As Congress returns, is it stymied by 'Trump effect'?

Congress returns from its Memorial Day recess with little time to address major crises, like Zika. One factor for the slowness: An insurgent presumptive nominee has roiled the GOP.

Evan Vucci/AP
Senate majority leader Mitch McConnell speaks during a news conference on Capitol Hill in Washington on May 24.

After a relatively productive year in 2015, Congress is again moving at a crawl – even while members say emergencies such as the Zika virus, an opioid epidemic, and the Puerto Rican debt crisis demand urgent attention.

Congress returns this week from its Memorial Day recess with little time left to address those issues and others. Just before their holiday break, Republican Senate majority leader Mitch McConnell complained that Democrats are “making it as difficult as possible for the new Senate” to move ahead.

​The same day Senator McConnell spoke, Democratic minority leader Harry Reid ​was voicing a complaint of his own: that the Senate is scheduled to work the fewest days in 60 years. The annual Senate calendar shows blacked-out days marching across the months – including eight consecutive weeks of summer recess.

What happened to last year’s boomlet of cooperation, when both houses finally passed a highway bill, reformed the No Child Left Behind law, and fixed a longstanding Medicare problem, among other bipartisan accomplishments?

Presidential election years are notorious for skimpy to-do lists. Everyone holds back in hopes that their side will gain the White House. Exhibit A this year is the GOP's decision not to move on President Obama's nomination of Judge Merrick Garland for the Supreme Court.

But this year's accomplishments are more sparse than most, observes political scientist Ross Baker, who just finished a scholar-in-residence stint with the Senate Democratic leadership. He’s predicting an active lame-duck session after the election to deal with the legislative leftovers.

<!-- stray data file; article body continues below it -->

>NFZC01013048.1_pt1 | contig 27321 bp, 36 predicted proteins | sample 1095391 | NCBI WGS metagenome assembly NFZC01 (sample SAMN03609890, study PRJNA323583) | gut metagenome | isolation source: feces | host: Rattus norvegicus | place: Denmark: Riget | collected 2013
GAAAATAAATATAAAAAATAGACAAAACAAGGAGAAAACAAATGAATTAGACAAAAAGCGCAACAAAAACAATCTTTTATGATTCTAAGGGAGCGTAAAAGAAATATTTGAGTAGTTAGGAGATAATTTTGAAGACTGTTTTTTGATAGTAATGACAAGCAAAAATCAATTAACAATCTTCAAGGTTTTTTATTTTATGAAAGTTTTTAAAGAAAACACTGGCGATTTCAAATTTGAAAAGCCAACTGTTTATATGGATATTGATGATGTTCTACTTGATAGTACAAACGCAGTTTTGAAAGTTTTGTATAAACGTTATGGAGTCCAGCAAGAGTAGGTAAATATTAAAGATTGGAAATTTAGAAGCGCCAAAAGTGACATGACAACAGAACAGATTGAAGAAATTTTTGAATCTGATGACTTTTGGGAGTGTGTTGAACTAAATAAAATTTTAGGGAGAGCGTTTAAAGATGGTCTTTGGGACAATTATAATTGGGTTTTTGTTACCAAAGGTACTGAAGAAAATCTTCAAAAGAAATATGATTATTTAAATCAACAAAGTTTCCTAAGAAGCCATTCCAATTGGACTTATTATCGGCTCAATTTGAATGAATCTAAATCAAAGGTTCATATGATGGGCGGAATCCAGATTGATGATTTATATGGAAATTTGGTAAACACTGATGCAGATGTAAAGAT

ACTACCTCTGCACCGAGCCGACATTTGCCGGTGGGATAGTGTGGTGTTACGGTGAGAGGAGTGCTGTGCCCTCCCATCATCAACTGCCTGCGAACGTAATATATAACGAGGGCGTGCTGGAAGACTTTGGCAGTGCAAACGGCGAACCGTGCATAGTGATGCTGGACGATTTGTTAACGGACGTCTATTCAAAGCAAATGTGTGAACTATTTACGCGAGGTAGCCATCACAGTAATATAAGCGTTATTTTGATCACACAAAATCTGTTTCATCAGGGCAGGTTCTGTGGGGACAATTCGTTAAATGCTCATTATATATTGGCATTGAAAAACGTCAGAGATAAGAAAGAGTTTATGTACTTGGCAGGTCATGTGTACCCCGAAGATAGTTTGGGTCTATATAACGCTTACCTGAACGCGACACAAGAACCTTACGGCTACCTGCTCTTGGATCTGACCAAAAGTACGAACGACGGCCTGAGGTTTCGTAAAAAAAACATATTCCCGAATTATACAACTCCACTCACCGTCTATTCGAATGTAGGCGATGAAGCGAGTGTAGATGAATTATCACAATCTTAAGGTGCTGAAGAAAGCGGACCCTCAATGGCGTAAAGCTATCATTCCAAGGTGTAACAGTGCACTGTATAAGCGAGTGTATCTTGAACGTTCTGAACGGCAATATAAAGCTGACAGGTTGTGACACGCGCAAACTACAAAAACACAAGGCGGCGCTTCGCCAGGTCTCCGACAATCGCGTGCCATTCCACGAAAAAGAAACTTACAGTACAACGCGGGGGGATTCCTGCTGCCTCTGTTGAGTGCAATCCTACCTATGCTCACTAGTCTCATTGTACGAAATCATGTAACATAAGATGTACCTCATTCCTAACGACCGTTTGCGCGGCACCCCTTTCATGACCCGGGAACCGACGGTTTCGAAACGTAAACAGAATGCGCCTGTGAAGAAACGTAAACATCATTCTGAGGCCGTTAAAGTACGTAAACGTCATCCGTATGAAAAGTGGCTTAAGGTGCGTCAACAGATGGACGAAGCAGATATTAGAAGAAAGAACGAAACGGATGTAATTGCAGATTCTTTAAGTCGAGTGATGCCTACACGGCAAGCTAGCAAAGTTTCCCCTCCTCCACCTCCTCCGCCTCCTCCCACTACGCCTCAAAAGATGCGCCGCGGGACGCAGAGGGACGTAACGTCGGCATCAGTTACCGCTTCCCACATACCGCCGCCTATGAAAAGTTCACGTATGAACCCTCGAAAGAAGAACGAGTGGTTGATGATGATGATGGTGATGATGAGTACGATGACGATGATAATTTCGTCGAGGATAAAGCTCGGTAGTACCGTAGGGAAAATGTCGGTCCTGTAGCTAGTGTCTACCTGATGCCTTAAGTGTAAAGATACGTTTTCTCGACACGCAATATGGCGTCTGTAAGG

The calendar is one reason for the slowness – the political conventions, for instance, will take up two weeks in July instead of in August. But several other factors come into play, including the staying power of hard-line conservatives, contrasting attitudes about “emergency” spending, and the historic nature of this election year.

“Donald Trump is a singular figure. There’s no nominee quite like him. Without question, he’s a factor in Congress,” says Professor Baker, of Rutgers University in New Jersey. He says Mr. Trump has thrown the GOP into confusion and disorder. “They have spent an enormous amount of time and energy responding to him.”

Consider the week of May 9, when Trump visited Republican leaders on Capitol Hill. The insurgent billionaire, riding high on controversial ideas often at odds with theirs, met many of them for the first time. Prominent among them was a skeptical Speaker Paul Ryan (R) of Wisconsin, who did not endorse Trump until June 2.

The visit dominated the news cycle for days. It consumed the speaker’s regularly scheduled press conference and the line of media questions to GOP lawmakers. In an attempt to turn back the Trump tsunami, the speaker’s office emailed a counter-messaging press release with the subject “What this week is about.”